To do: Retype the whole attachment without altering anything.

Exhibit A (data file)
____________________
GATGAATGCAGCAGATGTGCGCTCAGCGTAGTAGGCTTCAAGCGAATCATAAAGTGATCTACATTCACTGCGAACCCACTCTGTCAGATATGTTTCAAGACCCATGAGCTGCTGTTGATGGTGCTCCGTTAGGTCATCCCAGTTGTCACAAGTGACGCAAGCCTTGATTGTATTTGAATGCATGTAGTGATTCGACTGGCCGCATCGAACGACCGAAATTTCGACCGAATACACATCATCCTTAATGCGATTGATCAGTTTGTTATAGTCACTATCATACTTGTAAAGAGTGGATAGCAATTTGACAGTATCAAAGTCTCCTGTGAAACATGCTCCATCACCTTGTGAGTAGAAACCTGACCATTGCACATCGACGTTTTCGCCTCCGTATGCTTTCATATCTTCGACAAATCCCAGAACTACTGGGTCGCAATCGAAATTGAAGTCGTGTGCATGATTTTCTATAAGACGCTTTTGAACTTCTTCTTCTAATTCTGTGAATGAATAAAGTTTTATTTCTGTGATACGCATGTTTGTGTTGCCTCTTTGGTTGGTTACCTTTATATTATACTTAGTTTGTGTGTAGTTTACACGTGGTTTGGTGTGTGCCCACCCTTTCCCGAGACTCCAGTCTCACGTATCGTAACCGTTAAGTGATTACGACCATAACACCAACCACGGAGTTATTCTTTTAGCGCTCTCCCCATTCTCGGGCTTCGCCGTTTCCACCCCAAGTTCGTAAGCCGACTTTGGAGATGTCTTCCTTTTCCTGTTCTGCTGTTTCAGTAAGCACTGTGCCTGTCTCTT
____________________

GATGAATGCAGCAGATGTGCGCTCAGCGTAGTAGGCTTCAAGCGAATCATAAAGTGATCTACATTCACTGCGAACCCACTCTGTCAGATATGTTTCAAGACCCATGAGCTGCTGTTGATGGTGCTCCGTTAGGTCATCCCAGTTGTCACAAGTGACGCAAGCCTTGATTGTATTTGAATGCATGTAGTGATTCGACTGGCCGCATCGAACGACCGAAATTTCGACCGAATACACATCATCCTTAATGCGATTGATCAGTTTGTTATAGTCACTATCATACTTGTAAAGAGTGGATAGCAATTTGACAGTATCAAAGTCTCCTGTGAAACATGCTCCATCACCTTGTGAGTAGAAACCTGACCATTGCACATCGACGTTTTCGCCTCCGTATGCTTTCATATCTTCGACAAATCCCAGAACTACTGGGTCGCAATCGAAATTGAAGTCGTGTGCATGATTTTCTATAAGACGCTTTTGAACTTCTTCTTCTAATTCTGTGAATGAATAAAGTTTTATTTCTGTGATACGCATGTTTGTGTTGCCTCTTTGGTTGGTTACCTTTATATTATACTTAGTTTGTGTGTAGTTTACACGTGGTTTGGTGTGTGCCCACCCTTTCCCGAGACTCCAGTCTCACGTATCGTAACCGTTAAGTGATTACGACCATAACACCAACCACGGAGTTATTCTTTTAGCGCTCTCCCCATTCTCGGGCTTCGCCGTTTCCACCCCAAGTTCGTAAGCCGACTTTGGAGATGTCTTCCTTTTCCTGTTCTGCTGTTTCAGTAAGCACTGTGCCTGTCTCTT